The power of metaphor

Marcus Borg helped me appreciate the power of metaphor. Ancient Jews and early Christians understood the inherent power of story and the depth of meaning that can come through a parable. A literalist may assert that the faith issue in the story of Jonah is whether one believes Jonah survived three days in the belly of a big fish. But, the point of the story is a bigger, and tougher, issue: God called Jonah to love the hated Ninevites. Who might God be calling me to love?

Of course, it’s okay to interpret the Jonah story literally. Also, It’s okay to interpret it metaphorically, as a parable. I love history. It’s important to look for the historical context of the biblical stories. But the Bible is more than history. I believe it is trans-historical, full of timeless truth. Borg helps me see that the question, “Is it true?” is more important than the question, “Did it happen?” Borg wrote, “emphasizing the historical factuality of the stories can distract from their meaning.”  

Borg writes of the miracle stories about Jesus: When their factuality is emphasized, the miraculous elements are emphasized so that “believing” these stories means believing that all these spectacular events happened. This emphasis often produces a sterile debate between those who think they are factual and those who think they aren’t, an endless back-and-forth: “It happened this way, “No, it didn’t,” “Yes, it did.” When this happens, the rich, more-than-literal meanings are most often lost.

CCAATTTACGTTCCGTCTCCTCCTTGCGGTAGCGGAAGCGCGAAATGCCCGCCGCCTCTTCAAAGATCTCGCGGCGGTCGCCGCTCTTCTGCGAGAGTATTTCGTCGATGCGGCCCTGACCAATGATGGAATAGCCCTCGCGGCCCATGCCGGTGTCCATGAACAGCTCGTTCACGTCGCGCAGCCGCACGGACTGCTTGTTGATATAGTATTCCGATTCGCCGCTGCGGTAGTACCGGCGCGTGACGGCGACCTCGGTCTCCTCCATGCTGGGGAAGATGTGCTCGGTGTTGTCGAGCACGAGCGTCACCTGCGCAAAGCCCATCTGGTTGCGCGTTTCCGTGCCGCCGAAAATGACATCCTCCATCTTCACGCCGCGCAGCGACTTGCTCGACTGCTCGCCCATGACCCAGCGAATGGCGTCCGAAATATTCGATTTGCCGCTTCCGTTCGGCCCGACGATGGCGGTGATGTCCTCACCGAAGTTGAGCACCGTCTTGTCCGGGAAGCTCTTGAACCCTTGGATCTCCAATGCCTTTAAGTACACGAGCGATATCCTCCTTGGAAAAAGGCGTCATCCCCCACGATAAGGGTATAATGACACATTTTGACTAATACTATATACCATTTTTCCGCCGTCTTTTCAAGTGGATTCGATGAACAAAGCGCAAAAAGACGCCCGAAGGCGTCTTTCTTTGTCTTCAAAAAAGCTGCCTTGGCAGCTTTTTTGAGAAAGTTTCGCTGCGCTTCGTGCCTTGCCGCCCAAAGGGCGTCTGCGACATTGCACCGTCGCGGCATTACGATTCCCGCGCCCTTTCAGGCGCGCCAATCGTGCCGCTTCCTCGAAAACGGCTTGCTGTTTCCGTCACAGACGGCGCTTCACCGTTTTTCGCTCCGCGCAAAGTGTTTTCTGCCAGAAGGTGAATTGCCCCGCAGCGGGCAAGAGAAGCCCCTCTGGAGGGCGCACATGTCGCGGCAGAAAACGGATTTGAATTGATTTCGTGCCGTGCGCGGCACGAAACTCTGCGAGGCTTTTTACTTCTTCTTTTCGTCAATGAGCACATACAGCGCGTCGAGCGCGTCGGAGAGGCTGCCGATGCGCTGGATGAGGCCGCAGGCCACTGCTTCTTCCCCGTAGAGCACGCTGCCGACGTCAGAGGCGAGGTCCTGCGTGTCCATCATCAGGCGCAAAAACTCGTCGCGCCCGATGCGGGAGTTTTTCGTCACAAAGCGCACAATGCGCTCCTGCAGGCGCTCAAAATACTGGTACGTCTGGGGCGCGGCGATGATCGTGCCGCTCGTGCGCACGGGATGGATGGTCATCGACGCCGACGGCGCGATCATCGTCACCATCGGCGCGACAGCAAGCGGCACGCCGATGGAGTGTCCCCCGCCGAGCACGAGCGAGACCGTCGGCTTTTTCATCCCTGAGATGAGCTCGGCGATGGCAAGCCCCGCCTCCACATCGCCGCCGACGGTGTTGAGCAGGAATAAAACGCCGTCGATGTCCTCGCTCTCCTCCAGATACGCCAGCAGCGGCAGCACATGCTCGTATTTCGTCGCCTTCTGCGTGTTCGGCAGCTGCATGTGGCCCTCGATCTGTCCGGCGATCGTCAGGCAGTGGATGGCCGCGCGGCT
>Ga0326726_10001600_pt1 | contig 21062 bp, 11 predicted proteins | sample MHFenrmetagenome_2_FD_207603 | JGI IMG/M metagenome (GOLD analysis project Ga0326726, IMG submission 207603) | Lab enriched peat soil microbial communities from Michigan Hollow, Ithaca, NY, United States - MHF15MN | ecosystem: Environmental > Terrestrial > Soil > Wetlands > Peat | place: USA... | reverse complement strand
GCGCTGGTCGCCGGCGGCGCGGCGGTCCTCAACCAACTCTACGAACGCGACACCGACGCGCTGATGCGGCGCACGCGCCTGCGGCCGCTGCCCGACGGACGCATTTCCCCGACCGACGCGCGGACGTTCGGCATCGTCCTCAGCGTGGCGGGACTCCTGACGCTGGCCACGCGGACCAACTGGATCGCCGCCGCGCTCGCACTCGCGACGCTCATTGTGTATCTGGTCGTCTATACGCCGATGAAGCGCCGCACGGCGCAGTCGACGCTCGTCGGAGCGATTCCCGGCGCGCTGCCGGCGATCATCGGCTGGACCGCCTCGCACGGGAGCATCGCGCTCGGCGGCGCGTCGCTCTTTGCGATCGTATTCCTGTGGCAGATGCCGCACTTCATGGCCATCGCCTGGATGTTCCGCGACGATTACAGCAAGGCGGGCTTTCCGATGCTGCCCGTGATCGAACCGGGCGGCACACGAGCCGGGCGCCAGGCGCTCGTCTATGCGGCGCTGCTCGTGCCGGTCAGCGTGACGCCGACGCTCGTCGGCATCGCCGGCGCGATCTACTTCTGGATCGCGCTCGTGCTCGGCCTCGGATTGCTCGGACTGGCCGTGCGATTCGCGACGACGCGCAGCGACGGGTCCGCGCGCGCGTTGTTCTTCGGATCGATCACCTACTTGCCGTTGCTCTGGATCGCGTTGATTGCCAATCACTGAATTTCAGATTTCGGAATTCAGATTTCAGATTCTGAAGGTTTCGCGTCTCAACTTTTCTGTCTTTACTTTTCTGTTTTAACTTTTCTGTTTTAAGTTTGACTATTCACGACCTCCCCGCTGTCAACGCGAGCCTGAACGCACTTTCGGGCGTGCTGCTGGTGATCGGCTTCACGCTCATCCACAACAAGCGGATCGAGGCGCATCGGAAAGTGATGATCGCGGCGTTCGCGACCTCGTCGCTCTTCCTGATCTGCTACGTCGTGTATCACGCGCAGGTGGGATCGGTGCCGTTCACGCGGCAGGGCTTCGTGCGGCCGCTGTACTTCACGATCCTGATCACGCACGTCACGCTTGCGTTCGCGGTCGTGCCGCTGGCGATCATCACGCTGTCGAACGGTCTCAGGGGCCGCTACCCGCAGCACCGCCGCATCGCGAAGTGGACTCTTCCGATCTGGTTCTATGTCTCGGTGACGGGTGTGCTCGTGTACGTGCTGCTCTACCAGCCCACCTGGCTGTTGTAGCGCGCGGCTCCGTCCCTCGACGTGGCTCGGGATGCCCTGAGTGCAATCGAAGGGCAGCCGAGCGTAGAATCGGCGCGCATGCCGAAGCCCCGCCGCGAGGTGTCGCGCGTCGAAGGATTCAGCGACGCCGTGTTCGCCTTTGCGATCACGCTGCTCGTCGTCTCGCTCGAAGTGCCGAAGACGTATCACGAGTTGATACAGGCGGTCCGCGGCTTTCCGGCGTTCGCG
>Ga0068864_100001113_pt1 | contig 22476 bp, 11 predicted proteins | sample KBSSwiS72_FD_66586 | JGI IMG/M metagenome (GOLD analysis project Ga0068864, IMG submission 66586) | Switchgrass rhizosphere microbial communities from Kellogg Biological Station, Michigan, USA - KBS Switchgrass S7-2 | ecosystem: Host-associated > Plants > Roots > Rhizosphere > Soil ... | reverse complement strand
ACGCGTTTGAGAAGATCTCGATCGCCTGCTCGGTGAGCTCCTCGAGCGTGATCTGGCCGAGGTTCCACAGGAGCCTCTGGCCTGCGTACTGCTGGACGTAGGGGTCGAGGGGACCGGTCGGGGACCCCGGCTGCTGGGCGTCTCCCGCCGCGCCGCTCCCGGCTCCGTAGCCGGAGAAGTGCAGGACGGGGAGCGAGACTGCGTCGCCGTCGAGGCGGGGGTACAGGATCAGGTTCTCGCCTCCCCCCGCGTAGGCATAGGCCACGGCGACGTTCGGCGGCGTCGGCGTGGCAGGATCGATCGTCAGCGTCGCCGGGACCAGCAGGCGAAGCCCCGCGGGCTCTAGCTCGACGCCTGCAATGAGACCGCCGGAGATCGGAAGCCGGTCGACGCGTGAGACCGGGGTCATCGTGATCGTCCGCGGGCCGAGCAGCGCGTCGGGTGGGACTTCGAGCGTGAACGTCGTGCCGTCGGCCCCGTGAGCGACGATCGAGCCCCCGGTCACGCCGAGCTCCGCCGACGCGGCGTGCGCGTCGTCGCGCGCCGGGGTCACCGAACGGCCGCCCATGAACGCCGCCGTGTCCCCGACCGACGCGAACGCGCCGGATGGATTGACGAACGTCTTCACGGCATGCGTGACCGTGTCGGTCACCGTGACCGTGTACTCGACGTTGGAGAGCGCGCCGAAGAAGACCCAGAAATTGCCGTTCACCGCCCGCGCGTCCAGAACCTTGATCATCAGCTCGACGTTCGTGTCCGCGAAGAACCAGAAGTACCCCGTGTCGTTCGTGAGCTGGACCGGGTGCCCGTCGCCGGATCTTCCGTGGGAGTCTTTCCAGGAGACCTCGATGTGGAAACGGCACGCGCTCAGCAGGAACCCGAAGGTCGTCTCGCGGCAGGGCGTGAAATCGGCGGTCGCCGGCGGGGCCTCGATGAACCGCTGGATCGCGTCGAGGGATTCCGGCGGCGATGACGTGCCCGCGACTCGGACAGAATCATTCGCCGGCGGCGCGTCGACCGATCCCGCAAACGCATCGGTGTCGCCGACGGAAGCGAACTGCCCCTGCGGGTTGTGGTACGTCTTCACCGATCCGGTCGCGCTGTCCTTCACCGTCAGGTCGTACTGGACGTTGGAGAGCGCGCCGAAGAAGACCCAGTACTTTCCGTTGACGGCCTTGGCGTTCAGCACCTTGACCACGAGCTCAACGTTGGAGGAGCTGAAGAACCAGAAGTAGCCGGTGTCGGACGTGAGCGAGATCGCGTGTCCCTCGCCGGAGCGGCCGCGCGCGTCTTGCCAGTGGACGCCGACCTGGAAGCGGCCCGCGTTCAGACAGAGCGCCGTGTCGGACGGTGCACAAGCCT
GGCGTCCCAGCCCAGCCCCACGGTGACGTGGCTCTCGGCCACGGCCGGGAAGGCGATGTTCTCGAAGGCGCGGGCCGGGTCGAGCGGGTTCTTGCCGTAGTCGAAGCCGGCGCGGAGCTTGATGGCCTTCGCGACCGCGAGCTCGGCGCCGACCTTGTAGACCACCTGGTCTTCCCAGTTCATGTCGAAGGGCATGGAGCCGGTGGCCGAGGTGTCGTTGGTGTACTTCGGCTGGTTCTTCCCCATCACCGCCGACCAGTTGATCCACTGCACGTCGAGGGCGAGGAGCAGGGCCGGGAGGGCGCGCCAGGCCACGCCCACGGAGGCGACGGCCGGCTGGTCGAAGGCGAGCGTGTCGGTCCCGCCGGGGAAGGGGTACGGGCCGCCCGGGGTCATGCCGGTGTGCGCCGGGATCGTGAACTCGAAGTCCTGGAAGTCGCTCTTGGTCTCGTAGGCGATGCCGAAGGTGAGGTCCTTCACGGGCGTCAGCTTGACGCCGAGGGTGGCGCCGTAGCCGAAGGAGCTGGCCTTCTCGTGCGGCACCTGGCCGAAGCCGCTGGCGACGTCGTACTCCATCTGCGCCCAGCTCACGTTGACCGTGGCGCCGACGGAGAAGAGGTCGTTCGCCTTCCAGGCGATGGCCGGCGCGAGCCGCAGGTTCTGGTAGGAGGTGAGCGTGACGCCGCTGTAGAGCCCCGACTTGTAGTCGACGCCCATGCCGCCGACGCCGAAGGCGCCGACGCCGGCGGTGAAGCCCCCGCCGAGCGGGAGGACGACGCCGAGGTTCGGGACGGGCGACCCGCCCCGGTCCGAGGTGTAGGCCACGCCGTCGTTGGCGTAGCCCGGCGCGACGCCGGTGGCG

It helps me to not to ask, “Is this story literally true?” Rather, I ask, “Is this really true?” (It may be both, of course, but what’s most important to me is whether it is really true.) Borg ends his section on “The Truth as Metaphor” with these words: …when people say, “I believe the Bible is literally true,” I want to ask, “Are you saying that you believe the Bible is really true? If so, I agree with you.”

The quotes in today’s post are from Borg’s The Heart of Christianity. For more about Borg on the power of metaphor, see Borg’s Reading the Bible Again for the First Time, an excerpt of which can be found in Spirituality & Practice

3 thoughts on “The power of metaphor”

  1. When I was at church of the carpenter he studied a book about the Bible that guy did my thinking ever since. It pointed out Bibles books are great for rioting and therefore to take each is factually true makes no sense.


  2. Voice recognition made a mess of my comment. I meant to say we studied a book that guided my thinking. It pointed out the great variety in the books of the Bible.


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